Now, in my twentieth year in Fresno CA, when the air is clear I can see much of the central Sierra Nevada Mountains. The mountains offer year round recreation and I am there once a week. There is no way to describe how my spirit is elevated each time I drive east into the mountains to begin a new adventure with friends or in the company of my Airedales Susie and Duke who change from pets to companions who especially enjoy the winter snow. I also spent four of the best days of my life with my sons as we backpacked a portion of the John Muir Trail together. Hearing them talking together as men around a campfire as I fell asleep in my tent was as beautiful a sound as any waterfall or river.

These mountain places are where I fellowship with God too for it was He who made these things and us also.  It can at times be as intimate an occasion for me as when I proclaim the words of the Great Thanksgiving during the Holy Eucharist.

Climb the mountains and get their good tidings.  Nature's peace will flow into you as sunshine flows into trees.  The winds will blow their own freshness into you, and the storms their energy, while cares will drop off like autumn leaves.  ~John Muir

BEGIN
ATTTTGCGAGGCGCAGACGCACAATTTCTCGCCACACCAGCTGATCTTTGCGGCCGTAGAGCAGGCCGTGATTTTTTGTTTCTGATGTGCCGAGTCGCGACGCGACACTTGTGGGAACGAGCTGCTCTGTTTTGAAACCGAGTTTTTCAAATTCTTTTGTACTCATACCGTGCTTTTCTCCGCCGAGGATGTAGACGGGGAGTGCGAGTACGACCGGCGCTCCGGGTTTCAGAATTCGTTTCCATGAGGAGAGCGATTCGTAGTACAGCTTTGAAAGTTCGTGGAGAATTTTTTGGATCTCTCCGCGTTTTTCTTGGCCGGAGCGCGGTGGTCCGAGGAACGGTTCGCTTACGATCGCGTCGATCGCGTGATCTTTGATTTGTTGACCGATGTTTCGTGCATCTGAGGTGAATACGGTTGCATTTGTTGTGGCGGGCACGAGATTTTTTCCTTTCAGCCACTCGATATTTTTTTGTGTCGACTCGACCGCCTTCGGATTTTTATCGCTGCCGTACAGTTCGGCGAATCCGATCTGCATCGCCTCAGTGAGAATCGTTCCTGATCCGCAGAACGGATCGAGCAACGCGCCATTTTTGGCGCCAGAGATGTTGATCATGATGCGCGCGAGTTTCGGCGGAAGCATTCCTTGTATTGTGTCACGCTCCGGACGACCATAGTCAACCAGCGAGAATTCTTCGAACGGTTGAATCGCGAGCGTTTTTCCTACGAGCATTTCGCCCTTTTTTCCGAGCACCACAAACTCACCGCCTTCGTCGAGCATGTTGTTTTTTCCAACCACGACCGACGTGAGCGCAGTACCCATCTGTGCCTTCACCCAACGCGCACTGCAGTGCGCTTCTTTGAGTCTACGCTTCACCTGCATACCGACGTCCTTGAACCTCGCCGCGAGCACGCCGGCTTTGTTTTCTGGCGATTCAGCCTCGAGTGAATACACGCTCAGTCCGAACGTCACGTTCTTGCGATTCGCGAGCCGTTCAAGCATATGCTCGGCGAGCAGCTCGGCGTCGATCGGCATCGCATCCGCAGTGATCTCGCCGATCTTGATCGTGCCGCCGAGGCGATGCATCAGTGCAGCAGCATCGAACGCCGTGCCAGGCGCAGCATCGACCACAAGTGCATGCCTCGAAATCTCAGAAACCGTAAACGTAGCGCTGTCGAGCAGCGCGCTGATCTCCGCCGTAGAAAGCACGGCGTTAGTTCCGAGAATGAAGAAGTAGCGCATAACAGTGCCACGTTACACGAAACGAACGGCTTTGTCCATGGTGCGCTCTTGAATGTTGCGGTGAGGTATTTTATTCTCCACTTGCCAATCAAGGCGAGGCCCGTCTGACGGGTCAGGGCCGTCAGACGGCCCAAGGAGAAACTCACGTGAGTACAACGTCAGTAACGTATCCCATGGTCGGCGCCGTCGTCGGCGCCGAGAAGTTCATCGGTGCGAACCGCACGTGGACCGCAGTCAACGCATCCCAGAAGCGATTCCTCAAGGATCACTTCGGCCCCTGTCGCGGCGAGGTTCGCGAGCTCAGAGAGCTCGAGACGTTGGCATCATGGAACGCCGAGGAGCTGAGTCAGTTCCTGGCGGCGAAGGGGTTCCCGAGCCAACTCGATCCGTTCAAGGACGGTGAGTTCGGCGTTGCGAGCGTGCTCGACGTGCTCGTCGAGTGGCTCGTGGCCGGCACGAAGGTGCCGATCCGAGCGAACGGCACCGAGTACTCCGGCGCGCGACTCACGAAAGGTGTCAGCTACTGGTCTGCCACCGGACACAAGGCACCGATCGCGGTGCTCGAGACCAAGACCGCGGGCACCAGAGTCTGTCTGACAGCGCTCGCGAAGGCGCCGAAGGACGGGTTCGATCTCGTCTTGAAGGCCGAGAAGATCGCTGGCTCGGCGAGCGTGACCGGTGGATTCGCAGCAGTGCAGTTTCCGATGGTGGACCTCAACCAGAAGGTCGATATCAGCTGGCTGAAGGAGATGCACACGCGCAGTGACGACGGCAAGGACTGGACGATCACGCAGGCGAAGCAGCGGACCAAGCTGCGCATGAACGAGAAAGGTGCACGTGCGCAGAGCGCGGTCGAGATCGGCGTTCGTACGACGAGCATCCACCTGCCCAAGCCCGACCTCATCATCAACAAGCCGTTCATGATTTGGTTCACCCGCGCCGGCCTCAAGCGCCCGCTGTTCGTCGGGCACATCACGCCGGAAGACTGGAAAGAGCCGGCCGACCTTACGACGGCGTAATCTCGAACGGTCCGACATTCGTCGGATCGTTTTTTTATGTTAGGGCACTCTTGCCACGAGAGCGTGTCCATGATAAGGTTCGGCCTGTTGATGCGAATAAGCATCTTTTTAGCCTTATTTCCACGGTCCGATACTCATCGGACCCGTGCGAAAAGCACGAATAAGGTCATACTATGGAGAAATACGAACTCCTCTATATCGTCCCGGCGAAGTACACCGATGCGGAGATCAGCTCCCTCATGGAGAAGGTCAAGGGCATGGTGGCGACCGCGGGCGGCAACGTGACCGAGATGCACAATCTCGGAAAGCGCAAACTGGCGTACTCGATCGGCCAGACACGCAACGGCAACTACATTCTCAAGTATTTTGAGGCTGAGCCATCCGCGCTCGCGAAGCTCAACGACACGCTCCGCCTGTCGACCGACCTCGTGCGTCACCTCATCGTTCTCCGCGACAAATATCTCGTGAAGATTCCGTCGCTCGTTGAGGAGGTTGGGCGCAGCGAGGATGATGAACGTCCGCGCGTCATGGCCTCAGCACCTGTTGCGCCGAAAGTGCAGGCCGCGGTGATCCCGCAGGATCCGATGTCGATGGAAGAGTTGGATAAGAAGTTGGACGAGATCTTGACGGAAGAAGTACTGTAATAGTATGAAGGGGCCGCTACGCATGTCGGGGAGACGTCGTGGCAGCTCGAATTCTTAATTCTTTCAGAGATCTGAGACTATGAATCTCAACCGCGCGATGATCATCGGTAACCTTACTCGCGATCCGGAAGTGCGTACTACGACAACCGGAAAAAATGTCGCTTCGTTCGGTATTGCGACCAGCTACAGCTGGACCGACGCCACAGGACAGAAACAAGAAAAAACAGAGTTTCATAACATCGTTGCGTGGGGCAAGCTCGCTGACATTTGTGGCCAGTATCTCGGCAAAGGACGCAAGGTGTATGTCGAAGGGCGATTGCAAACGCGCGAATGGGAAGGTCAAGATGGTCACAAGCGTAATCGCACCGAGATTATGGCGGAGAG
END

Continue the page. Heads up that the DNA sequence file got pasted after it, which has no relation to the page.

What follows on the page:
Friday, June 24, 2011

Ut Omnes Unum Sint (That they all may be one)

Fr. Dale Matson

"Hear O Israel, the Lord is our God, the Lord is One" (Deuteronomy 6:4, NASB).

“That they may all be one; even as You, Father, are in Me and I in You, that they also may be in Us, so that the world may believe that You sent Me.” (John 17:21, NASB).

“And when the day of Pentecost was fully come, they were all with one accord in one place.” Acts 2:1, NASB).

So the Father is God, the Son is God, and the Holy Ghost is God. And yet they are not three Gods but one God. (The Creed of Athanasius).

“We believe in one holy catholic and apostolic Church.” (from the Nicene Creed).

“By Him and with Him, and in Him, in the unity of the Holy Spirit all honor and glory is Yours, Almighty Father, now and forever. AMEN. (Eucharistic Doxology).

“There is one body and one Spirit, just as also you were called in one hope of your calling; one Lord, one faith, one baptism.” (Eph. 4:4-5, NASB).

“A new commandment I give to you, that you love one another, even as I have loved you, that you also love one another. By this all men will know that you are My disciples, if you have love for one another.” (John 13:34-35, NASB).